How a teen refugee survived a shipwreck and saved a baby's life
UNHCR's Melissa Fleming launched "A Hope More Powerful than the Sea", her book chronicling the extraordinary bravery of Syrian refugee Doaa Al Zamel.
Doaa al Zamel, who saw her fiancé and hundreds of passengers die at sea, but rescued a small child, is the subject of "A Hope More Powerful Than the Sea".
© Elena Dorfman
“I feel like we are being taken to our deaths,” Doaa told Bassem.
At 11 p.m., they came to a halt about half a kilometer from a barren, sandy beach. “Get out and run to the shore!” the smugglers shouted. They filed out and noticed other buses, and hundreds of people ahead of and behind them. Bassem kicked off his flip-flops, took Doaa’s hand, and they sprinted toward the water.
One of two wooden dinghies, about three-and-a-half-meters long, was moving toward them, but to reach it, they had to struggle through breaking waves until the water was up to Bassem’s shoulders. They reached the dinghy, and Bassem pulled himself over the side while a smuggler lifted Doaa in.
Hundreds of people were already on the boat when Doaa and Bassem climbed on deck. They soon learned that a good number of these weary looking travelers had already been drifting at sea for days, impatiently waiting for Doaa and Bassem’s group to join them so the smugglers could fill every square inch of the trawler.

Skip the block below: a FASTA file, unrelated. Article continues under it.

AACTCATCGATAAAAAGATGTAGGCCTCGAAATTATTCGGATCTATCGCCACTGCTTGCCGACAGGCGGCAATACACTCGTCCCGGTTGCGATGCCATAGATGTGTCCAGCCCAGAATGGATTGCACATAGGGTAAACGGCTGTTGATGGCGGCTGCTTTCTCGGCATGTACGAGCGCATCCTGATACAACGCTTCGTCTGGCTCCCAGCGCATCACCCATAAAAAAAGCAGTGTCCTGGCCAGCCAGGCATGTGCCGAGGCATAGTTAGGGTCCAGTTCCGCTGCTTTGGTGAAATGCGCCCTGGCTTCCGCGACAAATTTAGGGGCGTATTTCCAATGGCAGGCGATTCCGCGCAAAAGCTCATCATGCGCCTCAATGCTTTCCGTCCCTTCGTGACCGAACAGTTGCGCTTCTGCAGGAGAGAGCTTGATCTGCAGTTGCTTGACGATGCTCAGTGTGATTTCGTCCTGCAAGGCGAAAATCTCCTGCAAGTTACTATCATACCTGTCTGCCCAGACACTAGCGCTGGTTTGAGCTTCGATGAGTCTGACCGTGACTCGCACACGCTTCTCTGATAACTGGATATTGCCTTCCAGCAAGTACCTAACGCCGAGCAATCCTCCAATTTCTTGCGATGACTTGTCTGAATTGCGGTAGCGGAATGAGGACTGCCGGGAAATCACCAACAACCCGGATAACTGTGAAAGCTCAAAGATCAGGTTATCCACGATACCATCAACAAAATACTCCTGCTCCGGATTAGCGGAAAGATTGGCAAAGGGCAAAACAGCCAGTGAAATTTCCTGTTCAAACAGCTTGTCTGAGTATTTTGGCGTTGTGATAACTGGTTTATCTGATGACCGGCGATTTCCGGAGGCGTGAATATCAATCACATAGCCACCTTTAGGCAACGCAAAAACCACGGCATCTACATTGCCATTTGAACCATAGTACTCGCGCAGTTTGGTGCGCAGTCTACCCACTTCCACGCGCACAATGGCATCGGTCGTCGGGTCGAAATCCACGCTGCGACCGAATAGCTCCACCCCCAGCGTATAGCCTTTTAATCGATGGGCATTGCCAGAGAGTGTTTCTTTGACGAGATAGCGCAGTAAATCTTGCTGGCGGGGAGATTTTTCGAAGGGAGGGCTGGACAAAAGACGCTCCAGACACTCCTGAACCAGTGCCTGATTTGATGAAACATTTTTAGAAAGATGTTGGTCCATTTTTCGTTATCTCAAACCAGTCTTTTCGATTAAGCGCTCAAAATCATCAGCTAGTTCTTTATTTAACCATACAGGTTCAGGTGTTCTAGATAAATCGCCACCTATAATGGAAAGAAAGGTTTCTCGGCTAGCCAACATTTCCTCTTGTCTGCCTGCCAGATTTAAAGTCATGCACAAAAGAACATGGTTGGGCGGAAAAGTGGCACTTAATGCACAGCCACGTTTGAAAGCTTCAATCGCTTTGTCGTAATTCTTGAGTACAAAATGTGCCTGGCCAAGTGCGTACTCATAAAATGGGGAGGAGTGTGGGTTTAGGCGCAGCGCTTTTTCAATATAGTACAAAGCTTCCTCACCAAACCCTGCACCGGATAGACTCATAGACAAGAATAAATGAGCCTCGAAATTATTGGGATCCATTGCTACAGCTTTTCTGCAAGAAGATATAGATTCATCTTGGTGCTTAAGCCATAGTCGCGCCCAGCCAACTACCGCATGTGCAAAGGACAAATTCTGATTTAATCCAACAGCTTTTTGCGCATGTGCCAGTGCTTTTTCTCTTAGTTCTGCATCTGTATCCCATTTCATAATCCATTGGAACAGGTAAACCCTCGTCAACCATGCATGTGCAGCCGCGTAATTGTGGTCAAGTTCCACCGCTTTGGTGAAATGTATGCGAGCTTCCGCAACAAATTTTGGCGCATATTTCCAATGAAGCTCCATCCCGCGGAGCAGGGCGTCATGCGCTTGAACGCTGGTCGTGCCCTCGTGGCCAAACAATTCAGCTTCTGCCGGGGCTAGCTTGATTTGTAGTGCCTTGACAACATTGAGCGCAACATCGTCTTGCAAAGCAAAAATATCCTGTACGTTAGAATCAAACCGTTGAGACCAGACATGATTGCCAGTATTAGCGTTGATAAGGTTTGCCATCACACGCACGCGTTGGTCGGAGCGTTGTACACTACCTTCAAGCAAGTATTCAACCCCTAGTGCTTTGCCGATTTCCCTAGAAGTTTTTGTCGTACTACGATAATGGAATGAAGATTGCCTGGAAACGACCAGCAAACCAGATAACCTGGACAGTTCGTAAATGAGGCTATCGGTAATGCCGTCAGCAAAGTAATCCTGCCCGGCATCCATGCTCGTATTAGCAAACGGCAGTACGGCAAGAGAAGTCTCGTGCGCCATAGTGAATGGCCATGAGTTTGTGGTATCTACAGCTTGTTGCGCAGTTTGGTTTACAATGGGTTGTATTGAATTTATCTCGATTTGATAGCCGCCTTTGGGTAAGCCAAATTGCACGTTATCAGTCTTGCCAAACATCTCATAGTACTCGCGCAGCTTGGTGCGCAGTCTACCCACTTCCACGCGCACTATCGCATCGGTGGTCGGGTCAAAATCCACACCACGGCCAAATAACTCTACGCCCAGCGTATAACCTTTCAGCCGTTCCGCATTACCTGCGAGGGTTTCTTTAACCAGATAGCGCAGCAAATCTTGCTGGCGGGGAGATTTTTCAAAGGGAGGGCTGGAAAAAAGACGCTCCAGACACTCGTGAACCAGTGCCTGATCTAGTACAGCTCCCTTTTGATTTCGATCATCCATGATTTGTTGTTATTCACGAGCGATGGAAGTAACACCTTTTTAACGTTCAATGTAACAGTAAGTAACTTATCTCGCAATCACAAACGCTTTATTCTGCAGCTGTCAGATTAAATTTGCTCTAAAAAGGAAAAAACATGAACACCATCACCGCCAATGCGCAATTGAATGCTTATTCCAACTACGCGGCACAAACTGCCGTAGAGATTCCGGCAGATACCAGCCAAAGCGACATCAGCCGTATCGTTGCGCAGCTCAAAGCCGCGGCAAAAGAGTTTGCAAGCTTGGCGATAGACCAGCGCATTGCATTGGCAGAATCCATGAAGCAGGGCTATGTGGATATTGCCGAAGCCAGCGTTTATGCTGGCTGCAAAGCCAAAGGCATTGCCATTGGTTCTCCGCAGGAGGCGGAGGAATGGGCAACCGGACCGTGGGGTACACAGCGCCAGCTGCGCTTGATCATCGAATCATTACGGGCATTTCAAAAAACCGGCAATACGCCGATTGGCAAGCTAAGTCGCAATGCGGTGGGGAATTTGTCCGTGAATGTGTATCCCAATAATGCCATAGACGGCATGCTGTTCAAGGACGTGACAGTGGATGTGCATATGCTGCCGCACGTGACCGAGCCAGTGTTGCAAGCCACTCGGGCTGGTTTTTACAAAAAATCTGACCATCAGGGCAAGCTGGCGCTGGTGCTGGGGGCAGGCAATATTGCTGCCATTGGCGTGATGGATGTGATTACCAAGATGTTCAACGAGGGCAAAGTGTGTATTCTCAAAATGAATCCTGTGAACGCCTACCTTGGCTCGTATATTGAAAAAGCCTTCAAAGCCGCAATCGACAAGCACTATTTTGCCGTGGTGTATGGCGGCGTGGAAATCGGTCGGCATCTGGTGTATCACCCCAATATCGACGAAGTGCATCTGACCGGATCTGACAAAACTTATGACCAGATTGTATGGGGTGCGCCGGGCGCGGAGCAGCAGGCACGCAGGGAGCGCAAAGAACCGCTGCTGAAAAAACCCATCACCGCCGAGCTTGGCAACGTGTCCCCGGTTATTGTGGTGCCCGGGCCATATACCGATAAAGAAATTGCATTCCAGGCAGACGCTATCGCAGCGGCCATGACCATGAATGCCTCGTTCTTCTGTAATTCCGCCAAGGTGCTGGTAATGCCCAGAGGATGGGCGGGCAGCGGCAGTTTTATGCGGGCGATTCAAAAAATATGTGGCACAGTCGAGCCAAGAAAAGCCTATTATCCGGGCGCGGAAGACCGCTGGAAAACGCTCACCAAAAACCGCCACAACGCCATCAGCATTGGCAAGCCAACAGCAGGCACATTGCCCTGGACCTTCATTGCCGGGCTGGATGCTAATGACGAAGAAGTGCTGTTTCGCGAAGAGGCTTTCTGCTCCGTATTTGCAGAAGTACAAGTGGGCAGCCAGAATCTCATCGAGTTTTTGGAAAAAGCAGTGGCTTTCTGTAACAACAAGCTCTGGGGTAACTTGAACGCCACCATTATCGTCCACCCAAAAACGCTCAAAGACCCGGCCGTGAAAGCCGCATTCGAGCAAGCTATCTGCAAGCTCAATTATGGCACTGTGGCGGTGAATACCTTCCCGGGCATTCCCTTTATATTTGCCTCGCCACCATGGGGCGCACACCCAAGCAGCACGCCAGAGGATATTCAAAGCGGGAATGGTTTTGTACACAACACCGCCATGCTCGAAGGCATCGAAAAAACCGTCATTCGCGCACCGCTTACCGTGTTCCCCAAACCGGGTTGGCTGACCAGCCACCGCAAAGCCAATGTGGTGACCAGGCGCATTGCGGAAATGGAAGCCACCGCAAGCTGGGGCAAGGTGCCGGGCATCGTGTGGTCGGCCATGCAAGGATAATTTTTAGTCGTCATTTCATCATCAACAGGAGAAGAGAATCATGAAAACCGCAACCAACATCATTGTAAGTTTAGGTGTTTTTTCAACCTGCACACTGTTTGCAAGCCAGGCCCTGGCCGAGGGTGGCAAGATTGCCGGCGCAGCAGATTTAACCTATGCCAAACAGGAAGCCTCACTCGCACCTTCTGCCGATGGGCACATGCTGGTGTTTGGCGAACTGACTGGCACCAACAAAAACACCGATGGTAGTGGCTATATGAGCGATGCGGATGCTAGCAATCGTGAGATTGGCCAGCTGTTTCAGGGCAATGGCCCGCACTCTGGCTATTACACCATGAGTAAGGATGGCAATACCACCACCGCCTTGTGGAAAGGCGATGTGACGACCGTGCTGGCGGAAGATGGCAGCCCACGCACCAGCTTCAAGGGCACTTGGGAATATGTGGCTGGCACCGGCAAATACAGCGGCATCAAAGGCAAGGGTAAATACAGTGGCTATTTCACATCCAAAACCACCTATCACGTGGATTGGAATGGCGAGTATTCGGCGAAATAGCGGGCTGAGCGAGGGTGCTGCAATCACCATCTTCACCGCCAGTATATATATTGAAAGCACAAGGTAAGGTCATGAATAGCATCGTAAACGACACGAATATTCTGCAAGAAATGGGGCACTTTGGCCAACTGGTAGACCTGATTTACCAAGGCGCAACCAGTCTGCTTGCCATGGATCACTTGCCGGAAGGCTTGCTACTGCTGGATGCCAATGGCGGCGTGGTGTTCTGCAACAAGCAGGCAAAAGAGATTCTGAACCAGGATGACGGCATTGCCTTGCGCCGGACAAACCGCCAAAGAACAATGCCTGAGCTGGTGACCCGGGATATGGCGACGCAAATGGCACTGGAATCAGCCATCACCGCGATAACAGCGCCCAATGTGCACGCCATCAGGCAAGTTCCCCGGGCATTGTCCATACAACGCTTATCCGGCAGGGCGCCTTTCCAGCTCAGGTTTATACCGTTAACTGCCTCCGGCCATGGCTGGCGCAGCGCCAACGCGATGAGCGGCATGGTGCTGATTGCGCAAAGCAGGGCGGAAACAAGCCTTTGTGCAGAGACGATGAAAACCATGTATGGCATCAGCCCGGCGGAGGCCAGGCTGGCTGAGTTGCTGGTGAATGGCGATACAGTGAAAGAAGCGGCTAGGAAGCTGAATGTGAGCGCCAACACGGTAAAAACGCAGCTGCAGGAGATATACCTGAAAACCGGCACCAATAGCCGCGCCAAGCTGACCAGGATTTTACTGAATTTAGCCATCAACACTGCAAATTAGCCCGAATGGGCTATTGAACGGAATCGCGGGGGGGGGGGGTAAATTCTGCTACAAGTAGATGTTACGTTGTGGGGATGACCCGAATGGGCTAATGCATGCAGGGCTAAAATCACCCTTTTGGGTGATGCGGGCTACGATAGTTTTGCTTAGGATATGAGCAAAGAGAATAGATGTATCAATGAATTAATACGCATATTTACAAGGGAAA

It was late afternoon on their third day when a double-decker boat approached. One of the smugglers explained that the waves were too high for so many people so they had to split up the group. About 150 others disembarked with Doaa and Bassem. They had been told the trip would take two days at most, and nearly four days had already passed. “How much longer?” someone asked the new captain. “Just 19 hours, and we will reach Italy,” the captain reassured them. The passengers cheered and clapped in response, calling out “Hamdullah, God willing, we will make it to Italy!”
But just hours later, Doaa was napping when the sounds of an engine and men shouting insults in an Egyptian dialect startled her awake. A blue fishing boat approached them at full speed. Doaa could see about 10 men on board, dressed in ordinary clothes, not the all-black outfits of the smugglers.
“You dogs!” they shouted. “Sons of bitches! Stop the boat! Where do you think you are going? You should’ve stayed to die in your own country.”
Then, all of a sudden, they began hurling planks of wood at the passengers on the refugee boat, their eyes wild with hatred. Doaa stared in horror as the boat sped toward them.
There was a scramble for life jackets, as desperate prayers were interrupted by terrified shouts and children crying. The boat approaching them accelerated and rammed into the side of the boat just below where Doaa and Bassem were standing, producing a shriek of metal and shattering wood.